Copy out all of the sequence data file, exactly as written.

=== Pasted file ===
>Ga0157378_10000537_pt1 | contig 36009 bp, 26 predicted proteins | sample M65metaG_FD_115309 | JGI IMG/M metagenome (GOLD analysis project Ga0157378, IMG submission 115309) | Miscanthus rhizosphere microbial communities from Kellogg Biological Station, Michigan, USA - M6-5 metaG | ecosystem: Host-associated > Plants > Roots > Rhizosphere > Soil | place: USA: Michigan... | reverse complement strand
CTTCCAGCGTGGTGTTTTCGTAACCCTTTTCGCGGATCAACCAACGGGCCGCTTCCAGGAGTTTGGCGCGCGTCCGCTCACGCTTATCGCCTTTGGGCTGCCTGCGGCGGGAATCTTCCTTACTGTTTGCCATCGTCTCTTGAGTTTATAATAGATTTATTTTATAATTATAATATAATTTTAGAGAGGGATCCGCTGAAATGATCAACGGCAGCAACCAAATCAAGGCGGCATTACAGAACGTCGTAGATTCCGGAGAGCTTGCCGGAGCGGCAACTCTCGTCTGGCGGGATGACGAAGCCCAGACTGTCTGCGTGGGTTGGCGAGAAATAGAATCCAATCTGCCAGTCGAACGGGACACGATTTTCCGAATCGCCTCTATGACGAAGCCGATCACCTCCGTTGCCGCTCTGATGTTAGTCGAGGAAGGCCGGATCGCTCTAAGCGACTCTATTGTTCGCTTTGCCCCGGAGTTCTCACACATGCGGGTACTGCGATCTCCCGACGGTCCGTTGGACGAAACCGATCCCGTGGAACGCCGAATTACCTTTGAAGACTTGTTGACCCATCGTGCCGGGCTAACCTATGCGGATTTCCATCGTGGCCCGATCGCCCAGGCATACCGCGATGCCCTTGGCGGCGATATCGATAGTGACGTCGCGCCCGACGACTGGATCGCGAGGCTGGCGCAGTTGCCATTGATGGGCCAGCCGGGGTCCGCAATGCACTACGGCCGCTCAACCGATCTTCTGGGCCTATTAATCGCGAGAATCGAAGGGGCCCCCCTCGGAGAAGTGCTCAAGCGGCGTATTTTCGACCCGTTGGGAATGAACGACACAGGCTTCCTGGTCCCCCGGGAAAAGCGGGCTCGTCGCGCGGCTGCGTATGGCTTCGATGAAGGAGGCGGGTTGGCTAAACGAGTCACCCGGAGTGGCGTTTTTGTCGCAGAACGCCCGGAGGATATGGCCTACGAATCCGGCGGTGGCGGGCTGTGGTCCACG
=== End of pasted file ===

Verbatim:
>Ga0157378_10000537_pt1 | contig 36009 bp, 26 predicted proteins | sample M65metaG_FD_115309 | JGI IMG/M metagenome (GOLD analysis project Ga0157378, IMG submission 115309) | Miscanthus rhizosphere microbial communities from Kellogg Biological Station, Michigan, USA - M6-5 metaG | ecosystem: Host-associated > Plants > Roots > Rhizosphere > Soil | place: USA: Michigan... | reverse complement strand
CTTCCAGCGTGGTGTTTTCGTAACCCTTTTCGCGGATCAACCAACGGGCCGCTTCCAGGAGTTTGGCGCGCGTCCGCTCACGCTTATCGCCTTTGGGCTGCCTGCGGCGGGAATCTTCCTTACTGTTTGCCATCGTCTCTTGAGTTTATAATAGATTTATTTTATAATTATAATATAATTTTAGAGAGGGATCCGCTGAAATGATCAACGGCAGCAACCAAATCAAGGCGGCATTACAGAACGTCGTAGATTCCGGAGAGCTTGCCGGAGCGGCAACTCTCGTCTGGCGGGATGACGAAGCCCAGACTGTCTGCGTGGGTTGGCGAGAAATAGAATCCAATCTGCCAGTCGAACGGGACACGATTTTCCGAATCGCCTCTATGACGAAGCCGATCACCTCCGTTGCCGCTCTGATGTTAGTCGAGGAAGGCCGGATCGCTCTAAGCGACTCTATTGTTCGCTTTGCCCCGGAGTTCTCACACATGCGGGTACTGCGATCTCCCGACGGTCCGTTGGACGAAACCGATCCCGTGGAACGCCGAATTACCTTTGAAGACTTGTTGACCCATCGTGCCGGGCTAACCTATGCGGATTTCCATCGTGGCCCGATCGCCCAGGCATACCGCGATGCCCTTGGCGGCGATATCGATAGTGACGTCGCGCCCGACGACTGGATCGCGAGGCTGGCGCAGTTGCCATTGATGGGCCAGCCGGGGTCCGCAATGCACTACGGCCGCTCAACCGATCTTCTGGGCCTATTAATCGCGAGAATCGAAGGGGCCCCCCTCGGAGAAGTGCTCAAGCGGCGTATTTTCGACCCGTTGGGAATGAACGACACAGGCTTCCTGGTCCCCCGGGAAAAGCGGGCTCGTCGCGCGGCTGCGTATGGCTTCGATGAAGGAGGCGGGTTGGCTAAACGAGTCACCCGGAGTGGCGTTTTTGTCGCAGAACGCCCGGAGGATATGGCCTACGAATCCGGCGGTGGCGGGCTGTGGTCCACG